“If It Is Consensual, It Cannot Be Alleged That It Would Become An Ingredient Of Rape Under Section 375 Of The IPC, For It To Become Punishable Under Section 376 Of The IPC.”: Karnataka High Court
The Karnataka High Court on 28th February 2023 has quashed charges of rape levelled against an accused who was booked on the complaint made by the victim, after the accused refused to marry her on being in a relationship with her for over five years. This was in the case of Mallikarjun Desai Goudar v. State of Karnataka & ANR (criminal petition no.4761 of 2022) and this is presided over by a single judge bench of Justice M Nagaprasanna.
FACTS OF THE CASE:
The petitioner is before this Court registered for offences punishable under Sections 376, 376(2)(n), 354, 323, 406, 504, 506 r/w 34 of the IPC pending before the Additional City Civil and Sessions Judge, Bengaluru. The 2nd respondent is the complainant and the petitioner is the accused. The two became acquaintances. The acquaintance turned into relationship and the relationship into sexual relationship. This is said to have gone on for a long period. The allegation is that on the pretext of marriage, the petitioner had sexual intercourse with the 2nd respondent/complainant and has later breached the promise of marriage and, therefore, the contention is that consent of the complainant was obtained by inducement on false promise of marriage.
The learned counsel appearing for the petitioner contended that “it is not one or two, but for five years the petitioner and respondent No.2/complainant were in love, wanted to get married, but in view of caste equations not meeting, the marriage could not take place despite hectic efforts on the part of the petitioner. It is then the complainant turns around and brands the relationship of the petitioner with the 2 nd respondent to be on the false pretext of marriage and alleges that the petitioner had sexual intercourse on several occasions on that pretext and, therefore, it amounts to rape.”
The learned State Public Prosecutor Sri Kiran S. Javali representing the respondent/State would also vehemently oppose the petition to contend that it is a matter of trial for the petitioner to come out clean. The Police have filed a charge sheet for the aforesaid offences and the contents of the charge sheet clearly reveal that sexual intercourse had taken place on account of false promise of marriage.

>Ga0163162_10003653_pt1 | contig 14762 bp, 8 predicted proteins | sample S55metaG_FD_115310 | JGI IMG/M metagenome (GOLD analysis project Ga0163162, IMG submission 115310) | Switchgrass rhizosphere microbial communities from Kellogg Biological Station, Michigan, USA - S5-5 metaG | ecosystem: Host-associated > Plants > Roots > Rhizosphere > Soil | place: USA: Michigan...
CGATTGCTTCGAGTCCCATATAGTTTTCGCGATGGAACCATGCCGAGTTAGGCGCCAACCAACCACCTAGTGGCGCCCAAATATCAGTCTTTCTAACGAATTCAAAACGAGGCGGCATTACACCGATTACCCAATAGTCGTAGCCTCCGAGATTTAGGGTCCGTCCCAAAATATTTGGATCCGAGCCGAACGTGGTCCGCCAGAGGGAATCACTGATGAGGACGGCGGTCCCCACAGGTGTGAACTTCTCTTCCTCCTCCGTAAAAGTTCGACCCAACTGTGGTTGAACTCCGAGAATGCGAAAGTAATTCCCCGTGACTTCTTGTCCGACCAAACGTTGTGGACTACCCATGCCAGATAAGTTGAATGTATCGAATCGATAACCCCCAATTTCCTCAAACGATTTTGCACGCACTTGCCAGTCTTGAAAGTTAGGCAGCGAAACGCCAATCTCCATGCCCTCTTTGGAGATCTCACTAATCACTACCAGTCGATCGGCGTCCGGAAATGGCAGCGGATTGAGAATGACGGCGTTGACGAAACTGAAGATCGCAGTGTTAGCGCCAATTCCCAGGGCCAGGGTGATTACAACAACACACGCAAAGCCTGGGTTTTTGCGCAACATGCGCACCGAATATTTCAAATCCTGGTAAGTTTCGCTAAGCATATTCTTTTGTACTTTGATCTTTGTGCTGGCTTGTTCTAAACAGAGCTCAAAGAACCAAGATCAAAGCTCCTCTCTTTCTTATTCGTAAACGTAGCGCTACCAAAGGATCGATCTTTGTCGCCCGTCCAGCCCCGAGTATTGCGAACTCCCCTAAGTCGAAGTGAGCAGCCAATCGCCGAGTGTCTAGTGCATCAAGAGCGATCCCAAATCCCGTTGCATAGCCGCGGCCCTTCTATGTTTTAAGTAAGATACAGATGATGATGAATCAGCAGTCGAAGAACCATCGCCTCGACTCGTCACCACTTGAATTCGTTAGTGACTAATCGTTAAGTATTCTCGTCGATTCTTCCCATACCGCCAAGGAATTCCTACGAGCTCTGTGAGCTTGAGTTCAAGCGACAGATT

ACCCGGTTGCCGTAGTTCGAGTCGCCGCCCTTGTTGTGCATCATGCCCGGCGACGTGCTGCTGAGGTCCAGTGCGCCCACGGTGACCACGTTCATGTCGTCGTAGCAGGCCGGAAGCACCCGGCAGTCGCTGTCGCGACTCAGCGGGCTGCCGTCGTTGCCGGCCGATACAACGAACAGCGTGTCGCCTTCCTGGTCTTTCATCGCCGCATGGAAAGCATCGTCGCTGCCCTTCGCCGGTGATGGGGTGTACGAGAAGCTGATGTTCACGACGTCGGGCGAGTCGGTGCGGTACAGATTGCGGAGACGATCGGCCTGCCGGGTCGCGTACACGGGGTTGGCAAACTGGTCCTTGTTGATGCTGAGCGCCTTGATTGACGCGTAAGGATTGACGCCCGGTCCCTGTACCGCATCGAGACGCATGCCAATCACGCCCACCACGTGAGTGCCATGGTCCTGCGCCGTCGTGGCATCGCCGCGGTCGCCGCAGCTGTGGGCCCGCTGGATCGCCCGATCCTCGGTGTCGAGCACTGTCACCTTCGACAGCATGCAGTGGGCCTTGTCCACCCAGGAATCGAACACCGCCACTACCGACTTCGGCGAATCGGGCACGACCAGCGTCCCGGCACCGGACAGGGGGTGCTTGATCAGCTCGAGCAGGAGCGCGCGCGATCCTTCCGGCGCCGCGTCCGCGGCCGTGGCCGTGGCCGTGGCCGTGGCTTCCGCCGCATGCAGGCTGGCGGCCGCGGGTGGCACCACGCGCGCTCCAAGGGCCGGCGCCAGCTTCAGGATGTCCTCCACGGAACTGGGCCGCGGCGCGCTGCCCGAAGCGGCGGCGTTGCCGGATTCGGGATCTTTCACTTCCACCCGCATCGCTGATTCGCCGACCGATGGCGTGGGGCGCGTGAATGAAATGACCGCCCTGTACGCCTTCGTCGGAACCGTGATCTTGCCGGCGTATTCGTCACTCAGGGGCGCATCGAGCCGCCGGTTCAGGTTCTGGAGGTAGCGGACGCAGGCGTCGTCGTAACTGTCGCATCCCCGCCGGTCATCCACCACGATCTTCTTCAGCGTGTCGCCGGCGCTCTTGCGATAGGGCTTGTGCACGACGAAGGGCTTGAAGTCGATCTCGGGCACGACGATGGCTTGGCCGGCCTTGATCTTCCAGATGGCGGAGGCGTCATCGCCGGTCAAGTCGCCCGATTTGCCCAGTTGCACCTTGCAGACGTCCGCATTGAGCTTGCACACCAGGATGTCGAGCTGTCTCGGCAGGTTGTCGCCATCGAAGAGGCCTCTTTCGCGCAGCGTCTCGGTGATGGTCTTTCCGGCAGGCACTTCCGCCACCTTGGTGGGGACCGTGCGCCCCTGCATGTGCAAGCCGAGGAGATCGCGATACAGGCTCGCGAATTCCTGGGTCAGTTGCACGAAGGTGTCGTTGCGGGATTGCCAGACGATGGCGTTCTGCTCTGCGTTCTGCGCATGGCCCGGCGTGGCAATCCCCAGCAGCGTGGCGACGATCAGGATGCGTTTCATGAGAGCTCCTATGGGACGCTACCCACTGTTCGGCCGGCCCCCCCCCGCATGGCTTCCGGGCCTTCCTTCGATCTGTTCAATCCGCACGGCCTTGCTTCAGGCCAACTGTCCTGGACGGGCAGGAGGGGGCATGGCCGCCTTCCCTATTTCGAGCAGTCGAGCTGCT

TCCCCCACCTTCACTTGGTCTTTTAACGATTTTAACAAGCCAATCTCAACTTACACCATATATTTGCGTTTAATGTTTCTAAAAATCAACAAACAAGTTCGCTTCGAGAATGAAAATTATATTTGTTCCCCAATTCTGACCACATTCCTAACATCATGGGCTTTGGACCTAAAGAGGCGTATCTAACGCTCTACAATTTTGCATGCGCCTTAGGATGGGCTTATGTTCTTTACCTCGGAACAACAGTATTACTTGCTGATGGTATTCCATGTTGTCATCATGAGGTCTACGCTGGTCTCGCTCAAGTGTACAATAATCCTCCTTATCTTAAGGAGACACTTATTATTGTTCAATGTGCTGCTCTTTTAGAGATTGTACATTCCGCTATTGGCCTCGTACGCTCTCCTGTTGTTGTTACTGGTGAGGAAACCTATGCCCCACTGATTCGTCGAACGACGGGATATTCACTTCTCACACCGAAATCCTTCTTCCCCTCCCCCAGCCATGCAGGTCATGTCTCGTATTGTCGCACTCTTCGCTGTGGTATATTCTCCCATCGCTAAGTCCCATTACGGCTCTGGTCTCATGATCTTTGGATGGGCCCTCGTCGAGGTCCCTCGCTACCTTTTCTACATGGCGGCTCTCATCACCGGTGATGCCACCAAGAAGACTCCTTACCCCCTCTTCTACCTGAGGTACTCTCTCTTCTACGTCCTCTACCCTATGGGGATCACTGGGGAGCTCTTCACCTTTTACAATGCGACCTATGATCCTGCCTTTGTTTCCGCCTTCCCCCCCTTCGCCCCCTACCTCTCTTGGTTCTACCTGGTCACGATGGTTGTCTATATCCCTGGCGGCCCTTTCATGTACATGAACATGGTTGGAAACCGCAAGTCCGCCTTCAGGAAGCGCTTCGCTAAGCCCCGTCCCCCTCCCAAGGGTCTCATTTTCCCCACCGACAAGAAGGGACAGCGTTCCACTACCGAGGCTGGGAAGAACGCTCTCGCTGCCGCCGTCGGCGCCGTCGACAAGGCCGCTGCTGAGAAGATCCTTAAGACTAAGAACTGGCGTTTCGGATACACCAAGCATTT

The bench observed “The narration in the complaint and the statement under Section 164 of the Cr.P.C., if read in juxtaposition, what would unmistakably emerge is, the petitioner and the complainant were in love and have had intercourse on several occasions for years. The statement clearly records that the petitioner had made hectic efforts to get married to the complainant. The family of both the petitioner and the complainant were known to each other. Talks of marriage did take place, but failed.”
Further it said “Though the complaint and the statement narrates that the petitioner has had sexual intercourse with the complainant, initially forcibly, but the said force cannot be seen to continue for five long years. The narration would clearly indicate that the relationship was consensual.”
It added “If it is consensual, it cannot be alleged that it would become an ingredient of rape under Section 375 of the IPC, for it to become punishable under Section 376 of the IPC.”
Accordingly it held “This Court has to step in exercise its jurisdiction under Section 482 of the Cr.P.C., to obliterate the crime registered against the petitioner for the offence of rape under Section 376 of the IPC, failing which, it would become an abuse of the process of law.”
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JUDGEMENT REVIEWED BY PRATIKSHYA P. BEURA